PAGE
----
I served in the Army from 1983 to 1987, with a two-year stint in the National Guard after that. It was a peaceful time to be in the service, for the most part, despite it being during the Cold War with the USSR. There were a couple scares while I was in: we invaded Grenada while I was in basic training, prompting rumors that we would not be going to AIT (Advanced Individual Training) but would ship promptly to Grenada upon graduation. Of course, that didn’t happen, and I’d largely forgotten about it by the time I made it to AIT (they keep you busy). Then, sometime later, we bombed Libya. I was stationed at Fort Polk by then, and the base went on alert, but we mostly found out about it on the news.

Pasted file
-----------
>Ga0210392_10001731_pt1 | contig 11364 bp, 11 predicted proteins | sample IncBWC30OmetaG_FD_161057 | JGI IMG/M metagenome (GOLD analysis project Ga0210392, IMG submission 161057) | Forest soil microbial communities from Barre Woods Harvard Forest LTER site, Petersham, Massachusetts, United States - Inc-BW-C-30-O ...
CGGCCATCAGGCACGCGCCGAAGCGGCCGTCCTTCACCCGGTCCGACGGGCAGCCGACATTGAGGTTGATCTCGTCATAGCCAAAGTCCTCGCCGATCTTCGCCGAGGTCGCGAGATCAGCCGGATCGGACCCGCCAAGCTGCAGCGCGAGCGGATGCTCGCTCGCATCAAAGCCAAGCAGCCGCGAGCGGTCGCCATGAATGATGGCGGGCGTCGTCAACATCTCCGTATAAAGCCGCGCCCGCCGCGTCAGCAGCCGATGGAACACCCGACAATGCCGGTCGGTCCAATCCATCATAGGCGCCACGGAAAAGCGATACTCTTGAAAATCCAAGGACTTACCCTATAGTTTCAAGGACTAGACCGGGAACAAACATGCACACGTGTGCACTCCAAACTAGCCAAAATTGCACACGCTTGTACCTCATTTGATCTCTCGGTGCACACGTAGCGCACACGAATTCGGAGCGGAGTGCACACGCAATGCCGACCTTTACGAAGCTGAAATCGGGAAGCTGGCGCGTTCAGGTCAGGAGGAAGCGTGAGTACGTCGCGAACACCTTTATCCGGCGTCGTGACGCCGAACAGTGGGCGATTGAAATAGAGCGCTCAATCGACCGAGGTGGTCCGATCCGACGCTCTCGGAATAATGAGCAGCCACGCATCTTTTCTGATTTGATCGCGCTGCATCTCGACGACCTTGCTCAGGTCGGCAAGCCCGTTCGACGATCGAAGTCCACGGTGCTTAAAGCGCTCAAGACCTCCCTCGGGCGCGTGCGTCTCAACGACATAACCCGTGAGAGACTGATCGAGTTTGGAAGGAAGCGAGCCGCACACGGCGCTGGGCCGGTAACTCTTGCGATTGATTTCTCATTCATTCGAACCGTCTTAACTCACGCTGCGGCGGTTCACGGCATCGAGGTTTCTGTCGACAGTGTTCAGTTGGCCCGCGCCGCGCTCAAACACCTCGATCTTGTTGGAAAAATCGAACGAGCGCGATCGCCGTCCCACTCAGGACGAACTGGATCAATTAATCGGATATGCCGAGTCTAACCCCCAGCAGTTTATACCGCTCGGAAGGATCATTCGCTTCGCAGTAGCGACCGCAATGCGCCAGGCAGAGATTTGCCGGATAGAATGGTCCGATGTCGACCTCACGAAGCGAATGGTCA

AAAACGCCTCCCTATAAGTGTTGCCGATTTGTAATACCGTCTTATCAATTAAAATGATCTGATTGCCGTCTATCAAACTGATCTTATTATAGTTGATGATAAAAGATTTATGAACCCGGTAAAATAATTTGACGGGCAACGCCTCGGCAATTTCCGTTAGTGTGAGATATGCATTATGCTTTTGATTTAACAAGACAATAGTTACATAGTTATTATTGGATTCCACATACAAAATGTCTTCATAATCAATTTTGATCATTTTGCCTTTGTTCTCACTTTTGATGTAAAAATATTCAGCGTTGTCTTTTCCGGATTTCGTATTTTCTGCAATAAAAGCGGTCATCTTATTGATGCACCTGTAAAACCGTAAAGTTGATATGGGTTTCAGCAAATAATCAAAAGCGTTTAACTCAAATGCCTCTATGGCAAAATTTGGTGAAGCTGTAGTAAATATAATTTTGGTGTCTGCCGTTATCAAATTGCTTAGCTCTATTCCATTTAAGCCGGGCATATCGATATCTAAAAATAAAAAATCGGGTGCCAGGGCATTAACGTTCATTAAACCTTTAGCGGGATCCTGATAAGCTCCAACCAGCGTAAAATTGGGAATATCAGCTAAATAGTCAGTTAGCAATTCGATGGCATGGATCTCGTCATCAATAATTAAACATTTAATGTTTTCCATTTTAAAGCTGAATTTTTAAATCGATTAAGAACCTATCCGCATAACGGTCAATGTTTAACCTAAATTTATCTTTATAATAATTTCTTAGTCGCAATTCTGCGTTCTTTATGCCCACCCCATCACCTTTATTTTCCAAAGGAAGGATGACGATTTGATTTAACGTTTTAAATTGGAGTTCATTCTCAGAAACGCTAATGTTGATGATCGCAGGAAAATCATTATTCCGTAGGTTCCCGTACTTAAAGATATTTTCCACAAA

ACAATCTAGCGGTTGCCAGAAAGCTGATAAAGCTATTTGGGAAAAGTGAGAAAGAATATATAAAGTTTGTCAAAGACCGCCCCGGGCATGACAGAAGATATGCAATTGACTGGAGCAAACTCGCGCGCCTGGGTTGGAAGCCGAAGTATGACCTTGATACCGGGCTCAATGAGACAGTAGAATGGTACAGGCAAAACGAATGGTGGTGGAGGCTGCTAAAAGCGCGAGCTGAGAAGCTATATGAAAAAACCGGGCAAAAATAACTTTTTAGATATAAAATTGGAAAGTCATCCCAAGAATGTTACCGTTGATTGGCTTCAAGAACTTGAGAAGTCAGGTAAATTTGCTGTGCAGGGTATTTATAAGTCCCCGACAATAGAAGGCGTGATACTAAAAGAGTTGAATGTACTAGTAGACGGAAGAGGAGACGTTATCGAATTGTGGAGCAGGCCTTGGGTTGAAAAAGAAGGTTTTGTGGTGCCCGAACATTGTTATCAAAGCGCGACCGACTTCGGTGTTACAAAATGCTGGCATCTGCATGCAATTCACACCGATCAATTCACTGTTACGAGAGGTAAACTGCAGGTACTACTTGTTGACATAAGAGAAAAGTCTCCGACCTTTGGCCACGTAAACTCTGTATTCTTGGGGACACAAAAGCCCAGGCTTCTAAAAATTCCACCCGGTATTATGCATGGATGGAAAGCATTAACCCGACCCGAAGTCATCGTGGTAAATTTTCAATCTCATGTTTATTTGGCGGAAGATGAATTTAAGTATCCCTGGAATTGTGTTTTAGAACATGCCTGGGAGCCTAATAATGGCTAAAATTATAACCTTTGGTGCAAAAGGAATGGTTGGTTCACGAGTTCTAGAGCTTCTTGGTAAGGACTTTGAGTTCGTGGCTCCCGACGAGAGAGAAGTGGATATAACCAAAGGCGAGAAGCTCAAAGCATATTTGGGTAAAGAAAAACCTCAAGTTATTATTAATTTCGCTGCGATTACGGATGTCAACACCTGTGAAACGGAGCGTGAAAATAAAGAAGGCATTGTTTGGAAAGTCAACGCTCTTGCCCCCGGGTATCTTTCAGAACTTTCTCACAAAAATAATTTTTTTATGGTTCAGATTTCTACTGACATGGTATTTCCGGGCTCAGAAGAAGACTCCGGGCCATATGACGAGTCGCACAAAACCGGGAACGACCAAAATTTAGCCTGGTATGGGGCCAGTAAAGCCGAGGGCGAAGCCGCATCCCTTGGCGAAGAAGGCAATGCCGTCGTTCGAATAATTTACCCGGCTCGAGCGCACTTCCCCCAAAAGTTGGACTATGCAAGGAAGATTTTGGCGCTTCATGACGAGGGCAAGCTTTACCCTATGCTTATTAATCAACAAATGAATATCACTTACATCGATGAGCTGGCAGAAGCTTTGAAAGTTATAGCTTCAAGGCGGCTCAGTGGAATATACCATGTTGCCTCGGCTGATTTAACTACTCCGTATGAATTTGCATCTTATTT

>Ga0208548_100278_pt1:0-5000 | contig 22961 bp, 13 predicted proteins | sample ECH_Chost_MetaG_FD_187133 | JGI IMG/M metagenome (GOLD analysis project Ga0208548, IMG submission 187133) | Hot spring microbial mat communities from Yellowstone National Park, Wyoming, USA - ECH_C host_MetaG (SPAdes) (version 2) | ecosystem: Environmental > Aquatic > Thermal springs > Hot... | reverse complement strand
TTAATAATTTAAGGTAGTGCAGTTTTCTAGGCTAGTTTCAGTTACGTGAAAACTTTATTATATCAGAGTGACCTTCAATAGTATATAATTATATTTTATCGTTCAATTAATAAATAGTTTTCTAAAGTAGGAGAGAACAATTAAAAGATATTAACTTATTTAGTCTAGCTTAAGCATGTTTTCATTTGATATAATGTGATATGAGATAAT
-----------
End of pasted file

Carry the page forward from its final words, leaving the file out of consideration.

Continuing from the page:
I was by no means an exemplary soldier. I joined to learn to be a mechanic, but what I really learned was that I have little aptitude for the job—and I don’t much like it besides. So much for that idea. I’m from Arkansas, took basic and AIT at Fort Leonard Wood, Missouri, and was stationed at Fort Polk, Louisiana. If you’ll look at an atlas of the US, you’ll see I never got more than a state away from my home.

So much for seeing the world.

To be fair, I did go to Germany for forty-five days in 1984 for an exercise called REFORGER, Armyspeak for Return of Forces to Germany—basically practicing for the Soviets invading Europe through the Fulda Gap. And I made two trips to Fort Irwin, California for OPFOR—Opposing Forces—training. Of a sort. We were observers. Fort Irwin and OPFOR used the tactics and vehicles of the Soviets for our units to go into mock combat against. From what I understand, OPFOR won every time. Not sure what that says about the readiness of our troops in the eighties. Probably a good thing we didn’t go to war with Russia.